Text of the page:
Harcourt Terrace Victorian in turnkey condition for €1.175m

Three-bedroom mid-terrace features modern glass-box kitchen extension

  • Address: Carshalton, 19 Harcourt Terrace, Dublin 2
  • Price: € 1,175,000
  • Agent: Hunters
This article is 6 months old

For house hunters in search of a true city townhouse, Harcourt Terrace is as good as it gets. A quiet cul-de-sac just a few minutes’ walk to St Stephen’s Green, it is one of the few residential streets in the central business district with elegant houses resembling those of Ballsbridge and Donnybrook. The National Concert Hall is within three minutes’ walk, as is the Harcourt Luas stop.

Carshalton, at number 19, appears to have last been purchased in 1999 for £570,000 – a very strong price at the time given that it was in need of complete refurbishment.

The mid-terrace Victorian – now in turnkey condition – has been extended to a generous 166sq m (1,787sq ft) and is on the market through Hunters with a €1.175 million price tag.

The real selling point of the house – which is staged for sale – are the two upstairs bedrooms (a third is located at hall level).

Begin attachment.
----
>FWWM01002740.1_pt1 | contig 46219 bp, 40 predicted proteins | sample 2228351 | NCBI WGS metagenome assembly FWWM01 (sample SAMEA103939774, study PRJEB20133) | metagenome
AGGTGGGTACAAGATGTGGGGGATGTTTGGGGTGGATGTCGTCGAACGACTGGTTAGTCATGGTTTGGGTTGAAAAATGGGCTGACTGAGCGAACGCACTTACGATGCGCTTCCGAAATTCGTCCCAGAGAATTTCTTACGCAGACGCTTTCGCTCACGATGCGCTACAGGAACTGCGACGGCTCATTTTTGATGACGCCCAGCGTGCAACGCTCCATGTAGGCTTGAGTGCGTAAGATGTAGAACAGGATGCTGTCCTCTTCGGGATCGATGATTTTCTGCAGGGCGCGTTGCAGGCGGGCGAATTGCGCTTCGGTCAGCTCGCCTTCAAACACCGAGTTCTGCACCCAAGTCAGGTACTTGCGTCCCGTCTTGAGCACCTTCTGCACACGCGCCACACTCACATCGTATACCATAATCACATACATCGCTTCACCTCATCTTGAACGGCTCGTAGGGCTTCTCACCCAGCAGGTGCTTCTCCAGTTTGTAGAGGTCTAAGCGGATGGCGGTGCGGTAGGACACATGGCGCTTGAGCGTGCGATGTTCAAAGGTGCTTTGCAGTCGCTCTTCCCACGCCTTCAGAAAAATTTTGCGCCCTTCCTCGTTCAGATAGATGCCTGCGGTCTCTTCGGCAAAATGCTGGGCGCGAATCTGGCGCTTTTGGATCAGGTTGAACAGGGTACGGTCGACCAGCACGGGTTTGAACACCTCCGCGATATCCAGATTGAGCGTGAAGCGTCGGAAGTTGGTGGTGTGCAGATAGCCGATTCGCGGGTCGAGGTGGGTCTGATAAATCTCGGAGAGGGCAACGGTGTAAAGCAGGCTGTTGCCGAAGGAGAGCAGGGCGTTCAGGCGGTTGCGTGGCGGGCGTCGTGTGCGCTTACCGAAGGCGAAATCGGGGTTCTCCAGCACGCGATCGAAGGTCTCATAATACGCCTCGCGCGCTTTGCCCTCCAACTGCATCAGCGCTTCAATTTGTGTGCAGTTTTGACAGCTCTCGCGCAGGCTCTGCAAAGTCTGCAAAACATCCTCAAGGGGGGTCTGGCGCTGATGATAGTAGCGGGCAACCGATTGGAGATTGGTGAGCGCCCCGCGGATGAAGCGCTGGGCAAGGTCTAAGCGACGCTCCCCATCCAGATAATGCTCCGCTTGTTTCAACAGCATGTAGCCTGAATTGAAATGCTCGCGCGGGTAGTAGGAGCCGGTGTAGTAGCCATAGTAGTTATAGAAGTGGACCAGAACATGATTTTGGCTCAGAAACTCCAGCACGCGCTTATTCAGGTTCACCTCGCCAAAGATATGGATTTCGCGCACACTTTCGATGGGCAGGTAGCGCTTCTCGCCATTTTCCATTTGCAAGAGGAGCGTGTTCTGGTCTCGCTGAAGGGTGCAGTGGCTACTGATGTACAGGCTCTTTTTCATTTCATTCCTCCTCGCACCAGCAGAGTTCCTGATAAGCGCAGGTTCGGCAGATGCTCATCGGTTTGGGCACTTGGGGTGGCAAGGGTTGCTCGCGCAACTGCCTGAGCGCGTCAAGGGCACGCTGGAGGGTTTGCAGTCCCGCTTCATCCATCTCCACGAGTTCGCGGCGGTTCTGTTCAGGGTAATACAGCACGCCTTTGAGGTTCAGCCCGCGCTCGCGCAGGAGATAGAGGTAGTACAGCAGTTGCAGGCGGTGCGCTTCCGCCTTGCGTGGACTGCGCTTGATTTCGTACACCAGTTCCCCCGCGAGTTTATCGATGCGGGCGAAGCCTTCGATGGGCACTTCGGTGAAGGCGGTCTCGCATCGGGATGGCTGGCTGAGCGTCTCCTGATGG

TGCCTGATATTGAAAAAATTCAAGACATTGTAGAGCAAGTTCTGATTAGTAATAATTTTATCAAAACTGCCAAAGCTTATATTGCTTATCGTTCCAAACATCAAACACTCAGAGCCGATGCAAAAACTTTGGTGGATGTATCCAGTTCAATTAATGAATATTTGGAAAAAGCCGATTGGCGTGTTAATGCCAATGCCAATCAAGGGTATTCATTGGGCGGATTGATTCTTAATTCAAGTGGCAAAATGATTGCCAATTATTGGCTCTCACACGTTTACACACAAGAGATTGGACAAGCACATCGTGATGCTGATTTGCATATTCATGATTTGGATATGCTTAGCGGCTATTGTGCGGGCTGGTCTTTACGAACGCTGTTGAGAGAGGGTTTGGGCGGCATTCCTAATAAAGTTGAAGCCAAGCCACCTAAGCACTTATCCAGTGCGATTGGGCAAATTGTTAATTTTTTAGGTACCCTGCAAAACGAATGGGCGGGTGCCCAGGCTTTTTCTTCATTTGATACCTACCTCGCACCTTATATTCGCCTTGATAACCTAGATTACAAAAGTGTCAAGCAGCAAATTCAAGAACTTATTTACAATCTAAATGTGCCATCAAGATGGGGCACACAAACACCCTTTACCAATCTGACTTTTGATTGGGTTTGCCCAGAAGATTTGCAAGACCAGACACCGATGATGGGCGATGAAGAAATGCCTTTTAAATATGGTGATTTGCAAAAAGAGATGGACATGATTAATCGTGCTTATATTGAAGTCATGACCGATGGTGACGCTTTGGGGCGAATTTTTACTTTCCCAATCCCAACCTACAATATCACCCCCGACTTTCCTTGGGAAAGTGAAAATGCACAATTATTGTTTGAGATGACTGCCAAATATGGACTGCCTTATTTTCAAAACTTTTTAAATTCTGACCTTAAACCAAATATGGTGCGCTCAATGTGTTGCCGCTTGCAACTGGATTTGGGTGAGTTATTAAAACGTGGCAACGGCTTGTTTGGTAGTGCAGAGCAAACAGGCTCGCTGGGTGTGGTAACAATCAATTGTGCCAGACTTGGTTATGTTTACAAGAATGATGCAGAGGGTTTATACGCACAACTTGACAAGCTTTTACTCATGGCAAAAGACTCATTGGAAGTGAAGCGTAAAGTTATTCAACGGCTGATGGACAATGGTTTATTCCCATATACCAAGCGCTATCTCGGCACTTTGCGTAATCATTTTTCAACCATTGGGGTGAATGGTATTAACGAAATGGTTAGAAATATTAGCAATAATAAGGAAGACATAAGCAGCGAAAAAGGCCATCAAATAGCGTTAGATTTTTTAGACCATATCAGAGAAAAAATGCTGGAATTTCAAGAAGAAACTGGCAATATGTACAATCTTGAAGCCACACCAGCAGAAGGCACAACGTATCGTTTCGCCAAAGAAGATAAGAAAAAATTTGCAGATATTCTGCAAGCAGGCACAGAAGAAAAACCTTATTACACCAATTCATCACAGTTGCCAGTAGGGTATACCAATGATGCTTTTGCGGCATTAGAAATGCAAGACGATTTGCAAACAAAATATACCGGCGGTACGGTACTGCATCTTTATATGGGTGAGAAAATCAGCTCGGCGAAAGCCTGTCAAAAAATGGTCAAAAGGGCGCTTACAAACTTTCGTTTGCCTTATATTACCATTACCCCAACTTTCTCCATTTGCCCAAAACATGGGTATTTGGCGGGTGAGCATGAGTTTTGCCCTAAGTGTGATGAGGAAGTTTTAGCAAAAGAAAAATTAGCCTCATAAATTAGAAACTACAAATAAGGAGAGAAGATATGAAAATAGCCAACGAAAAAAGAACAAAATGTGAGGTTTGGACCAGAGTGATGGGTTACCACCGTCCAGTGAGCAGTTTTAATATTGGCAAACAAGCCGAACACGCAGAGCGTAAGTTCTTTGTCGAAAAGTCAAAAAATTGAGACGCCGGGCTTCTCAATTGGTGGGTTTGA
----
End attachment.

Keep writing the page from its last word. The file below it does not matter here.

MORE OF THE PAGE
Large bedroom

Set off a bright upper landing – thanks to an atrium style glass roof – the room to the front is so large that it takes up the entire front of the property. Given the fact that it has an open fireplace and is larger than the living room downstairs, a buyer may well indeed opt to use this room as the principal reception room, turning the room currently in use as the living room downstairs into a bedroom.

The bedroom to the rear is in total contrast to the period vibe of the other rooms, and has the feel of a modern hotel suite. It overlooks the garden and period houses along Adelaide Road through a very large window, and has a spacious en suite.

At hall level is the living room and third bedroom, and at the end of a corridor – curiously with a glass ceiling – lies the extension.

The kitchen and breakfast room are set in a modern glass box, the design choice for a generation of extensions to period houses. This is not a cook’s kitchen, as the workspace and appliances are set in a small area off the main breakfast room, rather than a centrally focused kitchen. You get the feeling that this was designed for people who prefer to eat out rather than entertain at home, and with the proximity to so many local eateries this may well be the case.

To the rear of the extension is a city garden with potential to become a cool urban outdoor space.